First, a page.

Table of Contents
- Configure Networking
- Server Configuration
- Install Active Directory Domain Services
- Configure Active Directory
Unless you're running large enterprise applications like Exchange or have thousands of users your resource allocations for your domain controllers can remain relatively light. ProfitBricks allows you to incrementally increase core and memory on an as needed basis. You should be generous with storage and use the default value of 50 GB. This is what we're doing in our tutorial.
Here's how we've configured our environment:
| Setting | Value | API Property | |---|---|---| | Name | ADxx | | | Cores | 1 | | | RAM in GB | 2 | | | Storage Volume | 50 GB | |
You'll want to ensure each instance is configured for a different availability zone. This provides some level of redundancy for the domain and is general best practice.
In our example, we have created three assemblies with two dedicated to Active Directory and the other acting as an RDP proxy into our environment. Eventually you will want to move the domain controllers to be behind a firewall solution so they do not have a direct interface to the public Internet, yet egress traffic can still reach external services such as time and updates. I hope to cover that in a future article.
We connect the three instances together on a private, internal network, then connect them up to the public Internet.
You will want to do the following for both domain controllers before installing and configuring Active Directory Services.
Connect to the first sever using RDP.
Once you're on the domain controller bring up the list of network interfaces on your host. You should have two.
You can use
ipconfigto determine which interface is the private and which is the public. You'll be updating the properties of both.
I always like to rename the interfaces to
privateso go ahead and do that now.
Bring up the IPv4 properties for the private interface. We need to set a static IP and netmask. Since this is our future domain controller leave the DNS values blank for now.
Set the IP address to a static address. In our case we use 10.10.10.50 for the first DC and 10.10.10.51 for the second DC.
Leave the DNS server values blank. The AD DS installation process will set it to 127.0.0.1. The properties should look similar to this.
Click out of the dialogue, saving the settings. Once you have your second instance setup you should be able to ping one from the other without issue.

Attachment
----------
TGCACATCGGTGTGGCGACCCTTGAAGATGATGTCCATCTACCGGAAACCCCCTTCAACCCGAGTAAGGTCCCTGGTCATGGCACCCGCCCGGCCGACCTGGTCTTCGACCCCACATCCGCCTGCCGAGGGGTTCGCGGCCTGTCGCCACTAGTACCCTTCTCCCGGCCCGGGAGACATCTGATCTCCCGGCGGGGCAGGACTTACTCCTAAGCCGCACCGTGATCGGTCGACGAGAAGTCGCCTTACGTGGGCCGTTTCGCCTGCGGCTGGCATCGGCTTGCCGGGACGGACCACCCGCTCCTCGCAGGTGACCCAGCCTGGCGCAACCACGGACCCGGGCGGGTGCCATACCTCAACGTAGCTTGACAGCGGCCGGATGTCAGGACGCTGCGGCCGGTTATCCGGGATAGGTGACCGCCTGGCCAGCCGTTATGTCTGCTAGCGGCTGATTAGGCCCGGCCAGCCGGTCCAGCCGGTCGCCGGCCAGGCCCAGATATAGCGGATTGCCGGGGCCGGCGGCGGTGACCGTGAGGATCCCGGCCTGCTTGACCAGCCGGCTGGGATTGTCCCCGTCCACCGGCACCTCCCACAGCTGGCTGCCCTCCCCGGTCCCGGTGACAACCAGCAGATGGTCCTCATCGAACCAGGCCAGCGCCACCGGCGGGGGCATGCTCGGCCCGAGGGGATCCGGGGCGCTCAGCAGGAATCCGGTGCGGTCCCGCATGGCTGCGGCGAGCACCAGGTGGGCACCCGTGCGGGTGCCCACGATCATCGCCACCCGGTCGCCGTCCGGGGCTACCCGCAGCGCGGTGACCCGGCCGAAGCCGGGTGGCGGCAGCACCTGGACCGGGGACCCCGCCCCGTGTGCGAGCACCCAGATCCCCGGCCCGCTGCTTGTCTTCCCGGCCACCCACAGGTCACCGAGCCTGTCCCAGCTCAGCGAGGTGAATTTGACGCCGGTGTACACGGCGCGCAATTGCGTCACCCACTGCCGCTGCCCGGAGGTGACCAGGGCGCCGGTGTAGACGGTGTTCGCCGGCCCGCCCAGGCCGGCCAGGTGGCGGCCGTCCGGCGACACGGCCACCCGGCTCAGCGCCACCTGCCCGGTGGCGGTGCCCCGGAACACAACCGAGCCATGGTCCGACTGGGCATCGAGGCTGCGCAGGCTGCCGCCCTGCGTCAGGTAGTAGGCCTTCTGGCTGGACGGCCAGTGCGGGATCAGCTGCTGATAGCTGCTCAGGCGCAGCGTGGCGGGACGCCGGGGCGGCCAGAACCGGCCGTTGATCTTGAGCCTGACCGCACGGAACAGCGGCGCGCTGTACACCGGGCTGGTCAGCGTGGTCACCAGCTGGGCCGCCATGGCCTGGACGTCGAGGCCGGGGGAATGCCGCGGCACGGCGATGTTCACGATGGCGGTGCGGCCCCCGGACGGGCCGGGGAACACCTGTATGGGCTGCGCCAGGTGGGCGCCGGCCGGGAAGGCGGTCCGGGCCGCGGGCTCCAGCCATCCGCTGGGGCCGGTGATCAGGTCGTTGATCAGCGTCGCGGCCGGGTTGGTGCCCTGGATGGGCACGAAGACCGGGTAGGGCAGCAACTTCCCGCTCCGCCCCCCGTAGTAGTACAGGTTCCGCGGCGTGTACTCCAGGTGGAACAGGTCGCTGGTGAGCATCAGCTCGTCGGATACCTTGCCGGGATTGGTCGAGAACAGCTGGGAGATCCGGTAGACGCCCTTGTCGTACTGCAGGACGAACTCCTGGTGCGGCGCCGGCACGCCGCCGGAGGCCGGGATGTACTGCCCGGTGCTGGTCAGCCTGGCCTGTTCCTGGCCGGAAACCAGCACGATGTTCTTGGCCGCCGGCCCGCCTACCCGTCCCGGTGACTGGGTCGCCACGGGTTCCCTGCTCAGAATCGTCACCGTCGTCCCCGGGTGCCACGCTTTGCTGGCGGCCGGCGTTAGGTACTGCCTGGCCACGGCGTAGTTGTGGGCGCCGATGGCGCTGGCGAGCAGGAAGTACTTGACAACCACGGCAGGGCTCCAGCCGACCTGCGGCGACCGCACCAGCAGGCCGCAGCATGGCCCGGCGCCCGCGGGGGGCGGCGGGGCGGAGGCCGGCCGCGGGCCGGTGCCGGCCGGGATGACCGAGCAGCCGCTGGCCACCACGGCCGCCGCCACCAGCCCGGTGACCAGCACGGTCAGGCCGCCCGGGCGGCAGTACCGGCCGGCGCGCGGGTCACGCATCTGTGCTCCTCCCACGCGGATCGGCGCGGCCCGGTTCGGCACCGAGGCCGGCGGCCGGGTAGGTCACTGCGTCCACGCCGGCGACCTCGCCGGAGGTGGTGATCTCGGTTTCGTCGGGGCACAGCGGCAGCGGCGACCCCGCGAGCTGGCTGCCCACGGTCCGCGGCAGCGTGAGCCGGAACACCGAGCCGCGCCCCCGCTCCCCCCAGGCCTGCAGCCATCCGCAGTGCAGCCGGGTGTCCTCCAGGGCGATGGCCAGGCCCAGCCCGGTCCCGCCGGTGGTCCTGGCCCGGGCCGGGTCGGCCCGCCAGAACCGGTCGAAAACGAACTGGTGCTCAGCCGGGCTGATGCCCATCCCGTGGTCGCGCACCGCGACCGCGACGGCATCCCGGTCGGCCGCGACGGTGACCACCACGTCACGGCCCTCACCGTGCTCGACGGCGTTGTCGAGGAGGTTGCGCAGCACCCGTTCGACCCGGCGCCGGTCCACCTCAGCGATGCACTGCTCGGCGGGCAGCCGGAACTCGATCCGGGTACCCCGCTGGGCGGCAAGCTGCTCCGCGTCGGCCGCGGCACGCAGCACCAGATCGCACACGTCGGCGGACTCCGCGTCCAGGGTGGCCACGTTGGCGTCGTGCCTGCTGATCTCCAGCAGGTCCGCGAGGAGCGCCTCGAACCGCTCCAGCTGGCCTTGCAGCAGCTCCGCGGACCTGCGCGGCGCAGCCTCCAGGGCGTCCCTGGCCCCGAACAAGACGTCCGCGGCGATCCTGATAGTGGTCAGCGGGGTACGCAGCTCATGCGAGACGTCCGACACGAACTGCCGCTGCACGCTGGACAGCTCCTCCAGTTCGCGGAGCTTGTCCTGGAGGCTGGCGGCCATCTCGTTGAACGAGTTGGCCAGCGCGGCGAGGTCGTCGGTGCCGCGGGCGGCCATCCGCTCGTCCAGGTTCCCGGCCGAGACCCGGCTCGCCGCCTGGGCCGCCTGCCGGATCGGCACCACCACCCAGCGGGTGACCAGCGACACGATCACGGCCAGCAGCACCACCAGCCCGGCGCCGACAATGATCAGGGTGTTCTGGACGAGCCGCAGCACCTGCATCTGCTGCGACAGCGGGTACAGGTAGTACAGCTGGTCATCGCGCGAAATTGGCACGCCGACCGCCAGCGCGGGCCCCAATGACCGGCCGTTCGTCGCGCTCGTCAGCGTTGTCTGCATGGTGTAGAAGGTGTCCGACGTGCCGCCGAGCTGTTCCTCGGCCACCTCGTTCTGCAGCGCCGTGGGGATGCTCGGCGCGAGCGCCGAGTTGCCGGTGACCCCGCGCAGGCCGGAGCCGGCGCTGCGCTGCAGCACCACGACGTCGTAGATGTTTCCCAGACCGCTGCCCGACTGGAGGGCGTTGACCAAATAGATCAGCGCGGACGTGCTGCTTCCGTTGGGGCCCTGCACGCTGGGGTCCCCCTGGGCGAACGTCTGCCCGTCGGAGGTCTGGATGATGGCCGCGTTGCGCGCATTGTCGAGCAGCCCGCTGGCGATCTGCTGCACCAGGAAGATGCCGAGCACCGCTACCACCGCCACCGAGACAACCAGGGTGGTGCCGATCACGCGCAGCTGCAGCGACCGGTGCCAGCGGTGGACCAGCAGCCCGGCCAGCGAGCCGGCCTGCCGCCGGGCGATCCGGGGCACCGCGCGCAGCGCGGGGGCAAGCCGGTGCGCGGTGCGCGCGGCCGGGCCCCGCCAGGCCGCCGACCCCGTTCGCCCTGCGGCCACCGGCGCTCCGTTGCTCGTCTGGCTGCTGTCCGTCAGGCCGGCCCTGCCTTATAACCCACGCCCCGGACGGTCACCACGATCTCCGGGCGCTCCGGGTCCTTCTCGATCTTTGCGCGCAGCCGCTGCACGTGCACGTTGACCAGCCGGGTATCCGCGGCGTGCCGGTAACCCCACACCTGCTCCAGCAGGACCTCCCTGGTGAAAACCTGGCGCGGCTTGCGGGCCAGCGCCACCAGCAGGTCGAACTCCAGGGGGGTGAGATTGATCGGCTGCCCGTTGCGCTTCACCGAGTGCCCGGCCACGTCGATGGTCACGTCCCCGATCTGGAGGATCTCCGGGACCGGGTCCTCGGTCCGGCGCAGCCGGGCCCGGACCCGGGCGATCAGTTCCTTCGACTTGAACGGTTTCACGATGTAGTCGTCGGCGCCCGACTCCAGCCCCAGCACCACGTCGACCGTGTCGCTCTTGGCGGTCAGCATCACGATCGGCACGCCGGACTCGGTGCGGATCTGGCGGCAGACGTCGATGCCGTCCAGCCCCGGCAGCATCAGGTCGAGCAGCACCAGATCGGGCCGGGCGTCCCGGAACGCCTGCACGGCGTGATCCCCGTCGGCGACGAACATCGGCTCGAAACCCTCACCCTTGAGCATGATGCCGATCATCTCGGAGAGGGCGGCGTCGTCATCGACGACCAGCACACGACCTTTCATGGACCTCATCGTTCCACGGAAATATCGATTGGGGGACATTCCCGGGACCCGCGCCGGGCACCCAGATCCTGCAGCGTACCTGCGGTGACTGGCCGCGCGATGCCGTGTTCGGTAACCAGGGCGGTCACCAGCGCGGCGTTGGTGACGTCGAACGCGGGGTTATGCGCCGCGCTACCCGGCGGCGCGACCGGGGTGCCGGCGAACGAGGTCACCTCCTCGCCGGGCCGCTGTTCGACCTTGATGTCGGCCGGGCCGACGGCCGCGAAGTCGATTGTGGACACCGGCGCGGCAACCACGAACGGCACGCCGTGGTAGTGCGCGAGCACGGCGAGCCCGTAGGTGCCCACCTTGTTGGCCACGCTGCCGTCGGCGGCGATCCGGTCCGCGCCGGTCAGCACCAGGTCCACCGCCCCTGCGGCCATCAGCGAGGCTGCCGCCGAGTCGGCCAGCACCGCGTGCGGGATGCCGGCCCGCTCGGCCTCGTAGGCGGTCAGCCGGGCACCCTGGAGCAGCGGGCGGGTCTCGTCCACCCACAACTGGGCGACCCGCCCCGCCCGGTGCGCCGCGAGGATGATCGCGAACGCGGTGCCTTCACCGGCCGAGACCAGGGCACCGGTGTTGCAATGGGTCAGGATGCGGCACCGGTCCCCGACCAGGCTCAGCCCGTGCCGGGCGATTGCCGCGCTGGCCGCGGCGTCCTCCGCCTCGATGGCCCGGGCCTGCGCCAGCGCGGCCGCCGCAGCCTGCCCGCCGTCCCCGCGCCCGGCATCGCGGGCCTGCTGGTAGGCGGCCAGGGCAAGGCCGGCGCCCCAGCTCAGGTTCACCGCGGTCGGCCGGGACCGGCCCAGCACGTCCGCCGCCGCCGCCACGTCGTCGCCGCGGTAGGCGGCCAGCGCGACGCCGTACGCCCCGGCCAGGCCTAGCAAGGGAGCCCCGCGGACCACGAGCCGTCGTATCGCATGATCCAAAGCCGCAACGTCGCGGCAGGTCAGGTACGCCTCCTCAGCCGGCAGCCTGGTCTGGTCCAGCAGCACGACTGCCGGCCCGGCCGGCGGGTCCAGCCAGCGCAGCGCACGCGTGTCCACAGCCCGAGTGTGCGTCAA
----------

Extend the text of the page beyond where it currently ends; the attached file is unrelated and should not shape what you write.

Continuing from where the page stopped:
Bring up the
publicinterface and click on the Advanced button.
Go to the DNS tab and uncheck "Register this connection's addresses in DNS". This will pay dividends when you install your first domain controller -- you don't want the public interface being handed out to other domain controllers or clients.
Click OK and save the settings.
You will need to ensure your hostname reflects what you would like your domain controllers to be named. You can use the hostname command to print your current hostname to the console.
If you need to, go ahead and rename your machine using PowerShell:
Rename-Computer -NewName AD01 -Restart
The restart switch tells the machine to reboot once the rename completes.
Install Active Directory Domain Services
Windows 2012 introduces a rather major change to how you promote a domain controller: Microsoft has deprecated dcpromo.exe which is what most of us used when setting up domain controllers in the past. Setting up a domain is not broken into two distinct pieces: 1) installing the role; 2) configuring the role.
You can setup the Active Directory Domain Services through the Server Manager dashboard or through PowerShell. Since we like automation we'll focus on PowerShell in these next few sections.
Install-WindowsFeature -Name AD-Domain-Services -IncludeManagementTools
You also need to be aware that the role installation and configuration process adheres to current best practices. This means services like DNS and the Global Catalogue are installed on each domain controller.